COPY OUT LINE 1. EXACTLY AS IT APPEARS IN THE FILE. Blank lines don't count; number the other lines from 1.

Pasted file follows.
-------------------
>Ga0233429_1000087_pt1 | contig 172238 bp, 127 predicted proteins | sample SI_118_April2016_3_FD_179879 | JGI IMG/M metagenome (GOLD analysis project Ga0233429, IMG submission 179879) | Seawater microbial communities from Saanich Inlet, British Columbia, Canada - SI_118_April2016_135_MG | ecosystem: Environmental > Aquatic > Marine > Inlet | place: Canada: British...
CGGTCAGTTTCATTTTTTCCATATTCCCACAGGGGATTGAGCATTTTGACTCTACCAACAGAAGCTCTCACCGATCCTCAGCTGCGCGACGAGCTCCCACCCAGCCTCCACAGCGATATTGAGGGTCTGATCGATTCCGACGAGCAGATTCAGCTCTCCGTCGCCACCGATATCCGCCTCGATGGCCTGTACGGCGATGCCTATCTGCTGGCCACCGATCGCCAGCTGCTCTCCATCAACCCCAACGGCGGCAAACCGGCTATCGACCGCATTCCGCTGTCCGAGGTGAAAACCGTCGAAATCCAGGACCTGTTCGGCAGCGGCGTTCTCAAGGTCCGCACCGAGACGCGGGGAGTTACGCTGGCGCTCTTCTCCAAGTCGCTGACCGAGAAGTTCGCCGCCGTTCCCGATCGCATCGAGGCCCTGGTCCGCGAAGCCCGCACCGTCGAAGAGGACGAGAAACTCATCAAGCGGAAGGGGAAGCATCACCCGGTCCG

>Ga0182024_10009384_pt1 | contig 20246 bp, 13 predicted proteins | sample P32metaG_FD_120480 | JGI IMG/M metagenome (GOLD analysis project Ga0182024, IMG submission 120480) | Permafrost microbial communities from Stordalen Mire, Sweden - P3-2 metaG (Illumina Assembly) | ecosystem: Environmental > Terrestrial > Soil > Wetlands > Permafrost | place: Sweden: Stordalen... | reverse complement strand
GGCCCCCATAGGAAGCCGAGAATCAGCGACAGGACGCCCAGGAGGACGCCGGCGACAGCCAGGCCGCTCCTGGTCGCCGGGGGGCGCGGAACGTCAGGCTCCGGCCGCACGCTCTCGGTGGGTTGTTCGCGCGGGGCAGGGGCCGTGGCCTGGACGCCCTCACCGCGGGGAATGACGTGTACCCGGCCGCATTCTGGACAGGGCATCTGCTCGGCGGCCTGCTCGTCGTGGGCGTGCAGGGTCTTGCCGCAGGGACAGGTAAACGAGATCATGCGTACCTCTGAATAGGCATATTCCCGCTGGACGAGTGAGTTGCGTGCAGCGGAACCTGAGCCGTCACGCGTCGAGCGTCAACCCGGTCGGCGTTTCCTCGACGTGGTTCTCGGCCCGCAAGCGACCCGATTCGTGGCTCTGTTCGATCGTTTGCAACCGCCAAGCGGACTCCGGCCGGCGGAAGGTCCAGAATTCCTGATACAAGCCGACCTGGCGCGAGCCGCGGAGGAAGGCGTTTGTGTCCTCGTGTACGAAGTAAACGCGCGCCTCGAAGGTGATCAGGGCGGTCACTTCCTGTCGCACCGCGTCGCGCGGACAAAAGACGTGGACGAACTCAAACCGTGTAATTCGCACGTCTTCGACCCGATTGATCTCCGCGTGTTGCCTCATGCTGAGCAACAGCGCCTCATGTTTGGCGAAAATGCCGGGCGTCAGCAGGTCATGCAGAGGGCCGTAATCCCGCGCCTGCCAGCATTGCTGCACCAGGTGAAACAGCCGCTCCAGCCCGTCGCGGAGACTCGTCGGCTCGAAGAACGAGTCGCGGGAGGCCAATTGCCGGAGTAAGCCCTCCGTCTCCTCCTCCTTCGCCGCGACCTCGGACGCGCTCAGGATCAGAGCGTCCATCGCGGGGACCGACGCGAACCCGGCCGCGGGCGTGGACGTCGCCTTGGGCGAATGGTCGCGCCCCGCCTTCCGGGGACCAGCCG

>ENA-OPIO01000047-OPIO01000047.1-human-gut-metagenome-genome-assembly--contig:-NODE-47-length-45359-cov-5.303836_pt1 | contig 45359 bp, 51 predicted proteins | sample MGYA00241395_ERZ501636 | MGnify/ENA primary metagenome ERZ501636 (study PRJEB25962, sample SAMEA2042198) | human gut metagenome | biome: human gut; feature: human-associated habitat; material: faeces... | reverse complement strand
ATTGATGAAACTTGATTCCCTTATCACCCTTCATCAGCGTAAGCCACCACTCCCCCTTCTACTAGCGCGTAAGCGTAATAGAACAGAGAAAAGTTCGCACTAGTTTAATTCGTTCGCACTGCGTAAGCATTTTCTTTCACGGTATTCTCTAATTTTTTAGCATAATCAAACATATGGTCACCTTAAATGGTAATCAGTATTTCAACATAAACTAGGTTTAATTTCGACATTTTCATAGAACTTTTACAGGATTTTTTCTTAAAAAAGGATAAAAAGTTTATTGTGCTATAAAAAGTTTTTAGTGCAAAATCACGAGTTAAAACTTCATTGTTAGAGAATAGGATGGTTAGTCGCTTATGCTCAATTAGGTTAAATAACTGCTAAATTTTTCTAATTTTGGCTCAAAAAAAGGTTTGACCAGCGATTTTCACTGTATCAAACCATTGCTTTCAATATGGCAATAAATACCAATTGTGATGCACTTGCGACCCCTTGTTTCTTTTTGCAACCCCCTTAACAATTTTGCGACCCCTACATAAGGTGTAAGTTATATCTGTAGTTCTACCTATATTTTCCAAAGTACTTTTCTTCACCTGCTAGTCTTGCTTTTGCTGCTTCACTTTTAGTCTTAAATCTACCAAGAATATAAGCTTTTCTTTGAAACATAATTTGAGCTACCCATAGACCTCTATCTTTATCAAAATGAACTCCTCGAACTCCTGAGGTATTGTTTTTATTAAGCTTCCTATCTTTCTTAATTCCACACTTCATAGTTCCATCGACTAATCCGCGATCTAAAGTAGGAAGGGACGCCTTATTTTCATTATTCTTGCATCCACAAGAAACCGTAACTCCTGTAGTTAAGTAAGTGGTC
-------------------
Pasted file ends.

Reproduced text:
>Ga0233429_1000087_pt1 | contig 172238 bp, 127 predicted proteins | sample SI_118_April2016_3_FD_179879 | JGI IMG/M metagenome (GOLD analysis project Ga0233429, IMG submission 179879) | Seawater microbial communities from Saanich Inlet, British Columbia, Canada - SI_118_April2016_135_MG | ecosystem: Environmental > Aquatic > Marine > Inlet | place: Canada: British...